EPLI - More Than Sexual Harrassment
Sexual harassment has been in the forefront of the news for some time, and is also probably the first thing that comes to mind regarding Employment Practices Liability Insurance. But EPLI covers a lot more ground, and that ground is expanding. The past several decades have brought new challenges and exposures to what falls under EPLI.
In 2014 the Equal Employment Opportunity Commission filed the first lawsuit in its history challenging transgender discrimination under the 1964 Civil Rights Act. EPLI policies usually cover claims of employment-related discrimination based on the violation of any federal, state or local law that prohibits discrimination on the basis of race, sexual orientation, color, marital status, creed, national origin, religion, gender, age, military service, disability or pregnancy. Newer EPLI policies explicitly cover discrimination based on sexual preference or orientation. Many EPLI policies also contain provisions that more generally extend coverage to "other protected classes." For example, a policy may afford coverage for claims based on nondescript "discrimination." [D&O policies also may apply when the discrimination comes from a corporate dictate.]
Employees can use social media to defame, disparage or harass organizations as well as co-workers. What this means for employers is that a negative online comment about an employee could go viral. EPLI does not cover negative comments made by employees against one another, but it may protect employers when the co-worker sues the employer for failing to prevent such harassment. When a manager makes the inappropriate comments EPLI does cover the employer.
Family Medical Leave Act Violations
As the workforce gets older and employees defer retirement, more requests for medical leave and the reasons for those requests are on the rise. Some are clearly justifiable grounds but others are questionable. Unfortunately a denial of leave is a potential for a claim against the employer and/or the individual manager or HR professional. In fact, many courts have ruled that individual liability attaches to those involved with Family and Medical Leave Act (FMLA) decisions that affected aggrieved employees based on the FMLA definition of "employer," which allows for personal liability of managers and company officials. Insureds, therefore, should look to their EPLI and D&O coverages to respond to such claims.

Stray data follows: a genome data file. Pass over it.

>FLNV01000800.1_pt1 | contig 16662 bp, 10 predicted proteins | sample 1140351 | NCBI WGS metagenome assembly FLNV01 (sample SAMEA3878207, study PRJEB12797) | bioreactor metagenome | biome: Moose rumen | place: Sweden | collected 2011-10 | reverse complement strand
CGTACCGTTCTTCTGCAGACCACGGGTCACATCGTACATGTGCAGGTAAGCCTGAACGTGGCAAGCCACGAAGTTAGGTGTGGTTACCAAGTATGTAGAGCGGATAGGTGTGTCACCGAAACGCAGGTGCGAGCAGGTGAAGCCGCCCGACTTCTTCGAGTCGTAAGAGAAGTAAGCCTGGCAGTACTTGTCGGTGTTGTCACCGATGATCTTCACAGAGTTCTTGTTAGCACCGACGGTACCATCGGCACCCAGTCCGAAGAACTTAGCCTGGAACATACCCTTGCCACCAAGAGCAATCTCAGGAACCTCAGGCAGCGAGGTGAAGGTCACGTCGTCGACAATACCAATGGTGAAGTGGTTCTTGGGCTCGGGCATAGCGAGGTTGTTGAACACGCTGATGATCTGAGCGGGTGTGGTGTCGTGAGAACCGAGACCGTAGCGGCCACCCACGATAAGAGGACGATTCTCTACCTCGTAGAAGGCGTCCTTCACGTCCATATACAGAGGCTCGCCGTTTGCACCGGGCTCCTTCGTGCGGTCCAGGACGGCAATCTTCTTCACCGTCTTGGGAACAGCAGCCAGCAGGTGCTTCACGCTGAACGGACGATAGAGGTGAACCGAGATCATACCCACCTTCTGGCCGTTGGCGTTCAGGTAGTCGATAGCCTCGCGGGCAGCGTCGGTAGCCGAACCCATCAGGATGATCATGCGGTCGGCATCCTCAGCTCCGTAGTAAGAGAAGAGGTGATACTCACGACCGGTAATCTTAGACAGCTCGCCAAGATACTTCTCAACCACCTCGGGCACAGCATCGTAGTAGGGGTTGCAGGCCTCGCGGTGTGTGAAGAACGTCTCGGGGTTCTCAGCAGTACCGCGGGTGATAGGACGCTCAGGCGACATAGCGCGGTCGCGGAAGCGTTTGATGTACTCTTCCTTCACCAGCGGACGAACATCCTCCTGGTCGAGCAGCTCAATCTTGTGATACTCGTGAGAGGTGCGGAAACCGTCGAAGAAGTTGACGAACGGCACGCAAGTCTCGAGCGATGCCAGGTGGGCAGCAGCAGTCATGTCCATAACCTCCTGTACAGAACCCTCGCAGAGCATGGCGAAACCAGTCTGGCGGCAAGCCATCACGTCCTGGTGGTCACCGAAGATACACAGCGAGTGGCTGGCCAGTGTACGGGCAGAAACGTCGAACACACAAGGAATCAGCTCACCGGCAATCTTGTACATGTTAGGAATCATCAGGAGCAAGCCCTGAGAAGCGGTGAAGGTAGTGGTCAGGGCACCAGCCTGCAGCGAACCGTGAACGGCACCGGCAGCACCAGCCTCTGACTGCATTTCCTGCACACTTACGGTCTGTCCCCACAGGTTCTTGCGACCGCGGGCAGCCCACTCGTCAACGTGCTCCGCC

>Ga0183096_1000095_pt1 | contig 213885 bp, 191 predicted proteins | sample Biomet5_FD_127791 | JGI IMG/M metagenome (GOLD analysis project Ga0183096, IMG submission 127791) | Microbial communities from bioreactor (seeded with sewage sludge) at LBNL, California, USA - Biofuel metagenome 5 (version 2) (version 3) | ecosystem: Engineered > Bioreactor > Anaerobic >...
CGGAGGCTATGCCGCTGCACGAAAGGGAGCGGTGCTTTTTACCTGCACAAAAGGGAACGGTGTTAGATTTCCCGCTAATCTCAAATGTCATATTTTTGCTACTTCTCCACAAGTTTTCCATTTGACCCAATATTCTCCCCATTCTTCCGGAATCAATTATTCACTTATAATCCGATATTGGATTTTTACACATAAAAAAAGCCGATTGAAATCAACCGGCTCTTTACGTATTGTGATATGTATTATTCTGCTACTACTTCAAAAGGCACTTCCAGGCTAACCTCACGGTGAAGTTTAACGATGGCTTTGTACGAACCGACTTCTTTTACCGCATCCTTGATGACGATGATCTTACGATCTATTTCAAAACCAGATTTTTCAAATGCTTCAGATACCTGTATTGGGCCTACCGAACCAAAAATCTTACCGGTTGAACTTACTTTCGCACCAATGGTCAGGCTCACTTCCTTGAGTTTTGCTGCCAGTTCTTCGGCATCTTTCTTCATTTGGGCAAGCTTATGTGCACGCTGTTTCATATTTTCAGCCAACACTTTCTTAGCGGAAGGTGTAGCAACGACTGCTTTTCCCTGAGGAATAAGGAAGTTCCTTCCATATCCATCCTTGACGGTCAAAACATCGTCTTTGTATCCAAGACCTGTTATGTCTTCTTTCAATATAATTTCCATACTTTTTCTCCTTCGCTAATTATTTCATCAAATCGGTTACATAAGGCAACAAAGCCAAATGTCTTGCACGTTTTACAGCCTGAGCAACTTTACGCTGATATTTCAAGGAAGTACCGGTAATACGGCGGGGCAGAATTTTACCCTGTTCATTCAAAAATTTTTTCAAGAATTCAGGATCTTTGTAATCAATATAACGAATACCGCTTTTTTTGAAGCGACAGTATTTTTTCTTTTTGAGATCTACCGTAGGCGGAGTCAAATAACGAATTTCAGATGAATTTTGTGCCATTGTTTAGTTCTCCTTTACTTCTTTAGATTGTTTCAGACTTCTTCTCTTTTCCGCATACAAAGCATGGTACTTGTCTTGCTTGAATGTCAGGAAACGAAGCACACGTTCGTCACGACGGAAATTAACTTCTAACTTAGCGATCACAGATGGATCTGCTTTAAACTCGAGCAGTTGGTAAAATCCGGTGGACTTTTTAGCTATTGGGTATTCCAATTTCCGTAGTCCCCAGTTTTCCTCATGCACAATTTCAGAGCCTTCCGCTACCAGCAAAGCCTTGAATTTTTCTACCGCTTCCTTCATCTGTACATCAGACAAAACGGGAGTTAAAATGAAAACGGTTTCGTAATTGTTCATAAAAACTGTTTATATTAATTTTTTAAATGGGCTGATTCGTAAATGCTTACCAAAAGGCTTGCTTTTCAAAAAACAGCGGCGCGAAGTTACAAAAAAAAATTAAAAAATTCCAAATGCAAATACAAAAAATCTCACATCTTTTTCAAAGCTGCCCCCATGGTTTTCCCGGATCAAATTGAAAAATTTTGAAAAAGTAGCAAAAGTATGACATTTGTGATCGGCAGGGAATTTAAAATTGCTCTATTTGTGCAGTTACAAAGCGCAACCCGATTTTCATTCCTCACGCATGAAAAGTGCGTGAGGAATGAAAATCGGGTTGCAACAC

Corporate data breaches are becoming more common or perhaps just reported more often. As the employer and/or executives shoulder the responsibility more often they also incur the liability. Claims against the board or executives should be covered under most D&O policies, which typically do not contain data-breach or cyber exclusions, whereas claims against negligent employers or supervisors may trigger EPLI coverages.
Alternative Work Arrangements
Alternative working arrangements - Shorter workweeks (longer hours over fewer days), telecommuting, and staggered schedules, continue to increase in popularity, especially in urban areas - mean increased potential employer liabilities. Examples include - discrimination in which of employees are allowed alternative work arrangements, missed opportunities at promotion, Fair Labor Standards Act (FLSA) violations of nonexempt employees working longer days, among others. If the claim falls under "wrongful acts" the employer is provided coverage under EPLI.
Then of course there are the exposures that one generally associates with EPLI.
Wage and Hour Claims
Such claims may arise out of a variety of scenarios, such as when employers alter time records to avoid paying overtime, misclassify exempt and nonexempt employees and independent contractors, or fail to provide due rest and meal periods. Defense costs for these lawsuits can be substantial, especially when they become class actions. Most employment practices liability insurers now specifically exclude coverage for wage and hour claims, among other types of FLSA violations.
However, as with whistle-blower and retaliation claims, wage and hour claims may still be entitled to the cost of their defense under many EPLI policies' broad "duty to defend" language. Likewise, the wage and hour claim may implicate coverage where the claim is itself based on a generally unfair business practice that is otherwise covered under the policy.
Claims of sexual harassment are usually covered under EPLI. As these claims often alleged failures at the corporate level as well (e.g. failing to put in place workplace safeguards and policies), such claims may involve D&O coverage as well.
The number of whistle-blowers and claimant retaliation claims continue to rise as workplace regulations and whistle-blower protections increase. Coverage for these claims, and their high cost of defense, is usually available under EPLI.
Let Premier Insurance make sure you are fully covered! Give us a call today. 239-542-7101